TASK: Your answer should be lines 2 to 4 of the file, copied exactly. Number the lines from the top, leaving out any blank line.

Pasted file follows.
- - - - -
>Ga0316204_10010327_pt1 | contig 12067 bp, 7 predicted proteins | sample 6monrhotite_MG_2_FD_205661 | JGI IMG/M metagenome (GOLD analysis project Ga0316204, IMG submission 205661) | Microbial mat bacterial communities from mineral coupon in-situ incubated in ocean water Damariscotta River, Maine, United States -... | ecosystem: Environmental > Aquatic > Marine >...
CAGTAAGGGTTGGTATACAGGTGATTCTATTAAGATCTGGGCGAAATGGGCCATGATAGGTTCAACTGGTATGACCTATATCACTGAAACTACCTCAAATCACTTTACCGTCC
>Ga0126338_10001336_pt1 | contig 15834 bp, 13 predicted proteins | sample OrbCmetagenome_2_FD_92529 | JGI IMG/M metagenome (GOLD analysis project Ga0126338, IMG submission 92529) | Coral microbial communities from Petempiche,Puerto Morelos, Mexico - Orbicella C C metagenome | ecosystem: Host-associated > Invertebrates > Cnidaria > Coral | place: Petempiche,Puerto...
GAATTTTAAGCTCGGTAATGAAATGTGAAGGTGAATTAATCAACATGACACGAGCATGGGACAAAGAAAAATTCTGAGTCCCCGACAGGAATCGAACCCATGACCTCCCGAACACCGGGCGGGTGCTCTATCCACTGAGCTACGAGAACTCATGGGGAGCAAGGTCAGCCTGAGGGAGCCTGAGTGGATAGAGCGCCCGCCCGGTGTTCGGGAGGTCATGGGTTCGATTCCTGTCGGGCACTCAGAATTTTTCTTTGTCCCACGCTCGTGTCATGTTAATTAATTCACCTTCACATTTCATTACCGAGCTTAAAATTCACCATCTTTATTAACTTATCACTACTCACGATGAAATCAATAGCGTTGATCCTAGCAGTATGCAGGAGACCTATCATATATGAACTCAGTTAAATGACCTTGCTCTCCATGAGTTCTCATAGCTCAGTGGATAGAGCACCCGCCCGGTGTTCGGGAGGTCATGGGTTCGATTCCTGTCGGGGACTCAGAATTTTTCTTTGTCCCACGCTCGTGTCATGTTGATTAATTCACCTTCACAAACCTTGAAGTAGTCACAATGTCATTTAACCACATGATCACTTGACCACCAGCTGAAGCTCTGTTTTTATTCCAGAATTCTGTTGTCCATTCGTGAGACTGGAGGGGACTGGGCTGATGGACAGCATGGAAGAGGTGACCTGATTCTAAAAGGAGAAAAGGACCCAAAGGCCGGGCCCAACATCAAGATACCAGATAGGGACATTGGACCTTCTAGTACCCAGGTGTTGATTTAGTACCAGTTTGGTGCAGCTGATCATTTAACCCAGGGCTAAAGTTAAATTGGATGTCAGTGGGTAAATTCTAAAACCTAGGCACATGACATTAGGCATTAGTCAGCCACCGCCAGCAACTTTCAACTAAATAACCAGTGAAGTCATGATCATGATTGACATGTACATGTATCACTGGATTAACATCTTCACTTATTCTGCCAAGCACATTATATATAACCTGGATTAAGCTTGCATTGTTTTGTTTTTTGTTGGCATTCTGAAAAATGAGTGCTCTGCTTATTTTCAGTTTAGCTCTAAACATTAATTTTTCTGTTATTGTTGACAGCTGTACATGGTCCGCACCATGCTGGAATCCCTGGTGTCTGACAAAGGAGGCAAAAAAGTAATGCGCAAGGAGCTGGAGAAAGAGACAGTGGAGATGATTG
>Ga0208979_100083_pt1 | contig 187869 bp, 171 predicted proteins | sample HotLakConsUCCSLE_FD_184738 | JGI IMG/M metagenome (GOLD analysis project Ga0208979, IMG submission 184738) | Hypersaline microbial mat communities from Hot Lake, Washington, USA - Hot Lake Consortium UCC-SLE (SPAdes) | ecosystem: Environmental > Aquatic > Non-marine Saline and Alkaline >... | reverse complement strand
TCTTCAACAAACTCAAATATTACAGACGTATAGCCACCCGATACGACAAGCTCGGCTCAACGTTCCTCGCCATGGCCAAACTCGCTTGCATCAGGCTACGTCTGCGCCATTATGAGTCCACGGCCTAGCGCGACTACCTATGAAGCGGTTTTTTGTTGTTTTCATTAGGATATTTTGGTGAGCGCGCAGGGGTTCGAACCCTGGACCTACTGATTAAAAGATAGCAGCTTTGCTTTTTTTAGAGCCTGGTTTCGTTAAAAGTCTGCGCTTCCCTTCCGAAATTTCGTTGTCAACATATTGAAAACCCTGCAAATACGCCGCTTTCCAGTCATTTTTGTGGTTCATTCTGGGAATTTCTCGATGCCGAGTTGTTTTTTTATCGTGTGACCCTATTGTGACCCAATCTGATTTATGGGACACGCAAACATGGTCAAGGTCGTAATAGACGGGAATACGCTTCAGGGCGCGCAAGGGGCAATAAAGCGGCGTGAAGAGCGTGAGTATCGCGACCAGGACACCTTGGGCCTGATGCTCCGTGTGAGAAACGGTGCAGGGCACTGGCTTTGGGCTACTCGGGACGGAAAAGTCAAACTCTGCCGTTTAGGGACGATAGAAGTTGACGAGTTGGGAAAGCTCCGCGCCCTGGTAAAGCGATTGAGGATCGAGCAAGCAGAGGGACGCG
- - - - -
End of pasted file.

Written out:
CAGTAAGGGTTGGTATACAGGTGATTCTATTAAGATCTGGGCGAAATGGGCCATGATAGGTTCAACTGGTATGACCTATATCACTGAAACTACCTCAAATCACTTTACCGTCC
>Ga0126338_10001336_pt1 | contig 15834 bp, 13 predicted proteins | sample OrbCmetagenome_2_FD_92529 | JGI IMG/M metagenome (GOLD analysis project Ga0126338, IMG submission 92529) | Coral microbial communities from Petempiche,Puerto Morelos, Mexico - Orbicella C C metagenome | ecosystem: Host-associated > Invertebrates > Cnidaria > Coral | place: Petempiche,Puerto...
GAATTTTAAGCTCGGTAATGAAATGTGAAGGTGAATTAATCAACATGACACGAGCATGGGACAAAGAAAAATTCTGAGTCCCCGACAGGAATCGAACCCATGACCTCCCGAACACCGGGCGGGTGCTCTATCCACTGAGCTACGAGAACTCATGGGGAGCAAGGTCAGCCTGAGGGAGCCTGAGTGGATAGAGCGCCCGCCCGGTGTTCGGGAGGTCATGGGTTCGATTCCTGTCGGGCACTCAGAATTTTTCTTTGTCCCACGCTCGTGTCATGTTAATTAATTCACCTTCACATTTCATTACCGAGCTTAAAATTCACCATCTTTATTAACTTATCACTACTCACGATGAAATCAATAGCGTTGATCCTAGCAGTATGCAGGAGACCTATCATATATGAACTCAGTTAAATGACCTTGCTCTCCATGAGTTCTCATAGCTCAGTGGATAGAGCACCCGCCCGGTGTTCGGGAGGTCATGGGTTCGATTCCTGTCGGGGACTCAGAATTTTTCTTTGTCCCACGCTCGTGTCATGTTGATTAATTCACCTTCACAAACCTTGAAGTAGTCACAATGTCATTTAACCACATGATCACTTGACCACCAGCTGAAGCTCTGTTTTTATTCCAGAATTCTGTTGTCCATTCGTGAGACTGGAGGGGACTGGGCTGATGGACAGCATGGAAGAGGTGACCTGATTCTAAAAGGAGAAAAGGACCCAAAGGCCGGGCCCAACATCAAGATACCAGATAGGGACATTGGACCTTCTAGTACCCAGGTGTTGATTTAGTACCAGTTTGGTGCAGCTGATCATTTAACCCAGGGCTAAAGTTAAATTGGATGTCAGTGGGTAAATTCTAAAACCTAGGCACATGACATTAGGCATTAGTCAGCCACCGCCAGCAACTTTCAACTAAATAACCAGTGAAGTCATGATCATGATTGACATGTACATGTATCACTGGATTAACATCTTCACTTATTCTGCCAAGCACATTATATATAACCTGGATTAAGCTTGCATTGTTTTGTTTTTTGTTGGCATTCTGAAAAATGAGTGCTCTGCTTATTTTCAGTTTAGCTCTAAACATTAATTTTTCTGTTATTGTTGACAGCTGTACATGGTCCGCACCATGCTGGAATCCCTGGTGTCTGACAAAGGAGGCAAAAAAGTAATGCGCAAGGAGCTGGAGAAAGAGACAGTGGAGATGATTG